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Abe reiterates pledge to transfer Okinawa U.S. base

Staff Writer |
Prime Minister Shinzo Abe reiterated the Japanese government's commitment to relocate a controversial U.S. air base within Okinawa, Japan's southernmost prefecture, amid rising antipathy on the island due to a recent spate of U.S. military-linked mishaps.

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"By gaining the understanding of local citizens, we will go ahead with the base transfer plan in accordance with the Supreme Court's ruling," the prime minister said, with reference to a series of legal suits and counter suits brought by Okinawa Governor Takeshi Onaga and the central government.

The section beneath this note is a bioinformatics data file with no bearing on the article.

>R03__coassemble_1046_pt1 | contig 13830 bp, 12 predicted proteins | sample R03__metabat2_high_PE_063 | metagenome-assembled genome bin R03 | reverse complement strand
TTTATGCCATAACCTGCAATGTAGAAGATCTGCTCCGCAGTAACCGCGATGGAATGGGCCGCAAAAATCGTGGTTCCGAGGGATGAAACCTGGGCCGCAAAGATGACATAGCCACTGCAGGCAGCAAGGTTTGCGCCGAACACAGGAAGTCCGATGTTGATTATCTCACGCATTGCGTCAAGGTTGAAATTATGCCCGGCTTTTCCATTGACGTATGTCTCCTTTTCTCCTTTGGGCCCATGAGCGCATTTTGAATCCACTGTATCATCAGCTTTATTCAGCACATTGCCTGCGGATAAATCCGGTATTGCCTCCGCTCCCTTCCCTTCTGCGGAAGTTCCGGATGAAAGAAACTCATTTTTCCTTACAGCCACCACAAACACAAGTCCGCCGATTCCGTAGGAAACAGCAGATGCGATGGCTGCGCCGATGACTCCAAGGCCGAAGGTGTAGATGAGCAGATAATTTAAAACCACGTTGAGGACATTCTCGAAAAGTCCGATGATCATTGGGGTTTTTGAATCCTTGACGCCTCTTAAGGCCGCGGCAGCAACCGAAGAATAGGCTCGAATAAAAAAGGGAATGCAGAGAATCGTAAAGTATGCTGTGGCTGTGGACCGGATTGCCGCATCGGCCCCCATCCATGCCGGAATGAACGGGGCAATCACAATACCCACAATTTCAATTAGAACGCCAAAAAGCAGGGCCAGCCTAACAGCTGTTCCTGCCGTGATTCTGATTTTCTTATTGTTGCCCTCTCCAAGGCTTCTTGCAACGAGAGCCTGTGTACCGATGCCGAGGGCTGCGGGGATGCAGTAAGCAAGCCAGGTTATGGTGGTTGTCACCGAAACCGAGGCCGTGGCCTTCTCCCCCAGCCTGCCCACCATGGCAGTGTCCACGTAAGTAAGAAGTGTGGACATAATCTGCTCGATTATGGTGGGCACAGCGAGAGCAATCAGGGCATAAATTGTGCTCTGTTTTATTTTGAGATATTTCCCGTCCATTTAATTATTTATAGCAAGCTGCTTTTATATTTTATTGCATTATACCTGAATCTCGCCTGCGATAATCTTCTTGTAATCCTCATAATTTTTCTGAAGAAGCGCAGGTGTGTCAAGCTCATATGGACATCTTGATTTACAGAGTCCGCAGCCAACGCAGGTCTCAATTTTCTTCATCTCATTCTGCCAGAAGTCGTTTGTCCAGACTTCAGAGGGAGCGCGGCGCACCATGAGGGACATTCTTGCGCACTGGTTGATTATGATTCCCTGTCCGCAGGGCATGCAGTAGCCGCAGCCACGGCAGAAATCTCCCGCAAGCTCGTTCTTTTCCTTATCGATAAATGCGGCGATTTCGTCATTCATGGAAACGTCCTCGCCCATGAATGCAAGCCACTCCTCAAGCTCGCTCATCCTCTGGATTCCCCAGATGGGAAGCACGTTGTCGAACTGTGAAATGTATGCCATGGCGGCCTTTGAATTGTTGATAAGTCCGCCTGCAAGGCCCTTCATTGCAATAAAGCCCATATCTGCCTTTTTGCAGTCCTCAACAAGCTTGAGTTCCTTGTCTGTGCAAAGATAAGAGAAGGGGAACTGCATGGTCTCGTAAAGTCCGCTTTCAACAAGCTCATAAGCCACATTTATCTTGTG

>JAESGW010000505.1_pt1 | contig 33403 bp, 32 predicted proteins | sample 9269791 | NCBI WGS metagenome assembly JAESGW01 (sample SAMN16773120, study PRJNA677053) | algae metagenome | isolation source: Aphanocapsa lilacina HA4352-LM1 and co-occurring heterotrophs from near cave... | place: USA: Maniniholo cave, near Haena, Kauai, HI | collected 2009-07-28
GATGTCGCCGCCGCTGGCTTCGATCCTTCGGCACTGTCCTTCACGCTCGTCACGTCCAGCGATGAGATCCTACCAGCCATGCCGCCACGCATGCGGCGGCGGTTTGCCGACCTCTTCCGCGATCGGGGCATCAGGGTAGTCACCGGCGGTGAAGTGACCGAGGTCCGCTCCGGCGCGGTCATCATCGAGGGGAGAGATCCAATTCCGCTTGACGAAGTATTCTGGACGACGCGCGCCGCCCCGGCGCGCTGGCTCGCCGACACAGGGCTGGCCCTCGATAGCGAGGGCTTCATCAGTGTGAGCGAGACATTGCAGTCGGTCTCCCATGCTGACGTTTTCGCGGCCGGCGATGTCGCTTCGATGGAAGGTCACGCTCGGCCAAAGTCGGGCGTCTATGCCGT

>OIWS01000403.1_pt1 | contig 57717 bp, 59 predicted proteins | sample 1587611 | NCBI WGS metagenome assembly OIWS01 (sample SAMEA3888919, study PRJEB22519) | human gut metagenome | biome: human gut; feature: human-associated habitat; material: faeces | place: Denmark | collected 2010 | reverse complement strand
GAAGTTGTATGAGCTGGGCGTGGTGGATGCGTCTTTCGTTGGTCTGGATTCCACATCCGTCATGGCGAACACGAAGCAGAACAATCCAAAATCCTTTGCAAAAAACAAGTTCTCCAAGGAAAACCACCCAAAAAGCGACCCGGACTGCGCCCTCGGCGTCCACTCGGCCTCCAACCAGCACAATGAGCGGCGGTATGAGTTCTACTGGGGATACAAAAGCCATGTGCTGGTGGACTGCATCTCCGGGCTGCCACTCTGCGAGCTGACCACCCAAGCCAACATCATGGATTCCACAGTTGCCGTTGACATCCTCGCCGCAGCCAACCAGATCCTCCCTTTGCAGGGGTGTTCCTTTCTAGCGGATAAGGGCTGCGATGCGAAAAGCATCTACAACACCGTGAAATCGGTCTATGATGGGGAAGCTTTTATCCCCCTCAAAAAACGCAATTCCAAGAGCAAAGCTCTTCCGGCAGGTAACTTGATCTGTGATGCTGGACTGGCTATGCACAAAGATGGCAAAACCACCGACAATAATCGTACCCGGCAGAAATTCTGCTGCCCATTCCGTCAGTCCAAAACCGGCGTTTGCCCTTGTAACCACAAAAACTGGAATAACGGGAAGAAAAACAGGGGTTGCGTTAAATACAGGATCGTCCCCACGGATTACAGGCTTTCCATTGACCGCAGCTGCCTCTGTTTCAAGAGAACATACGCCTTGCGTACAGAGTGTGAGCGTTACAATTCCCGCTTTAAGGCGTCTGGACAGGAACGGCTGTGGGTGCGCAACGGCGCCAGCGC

Onaga is staunch proponent of lessening the U.S. base-hosting burdens of the people of Okinawa and relocating the U.S. Marine Corps Air Station Futenma from Ginowan to the coastal Henoko region also on the island.

Abe's remarks came on the heels of Taketoyo Toguchi, 56, winning Sunday's mayoral election in Nago, defeating incumbent Susumu Inamine, 72, who was seeking a third term.

Inamine, supported by Onaga, and also opposed to the base's relocation, intimated that his rival had deliberately avoided the key issue of the base's relocation and focused on economic promises to develop the region as being a priority in the mayoral race.

While Okinawans are constantly incensed by U.S. military-linked crimes and accidents, gaining more economic support from the central government has always come into play in local elections in the southern Japan prefecture.

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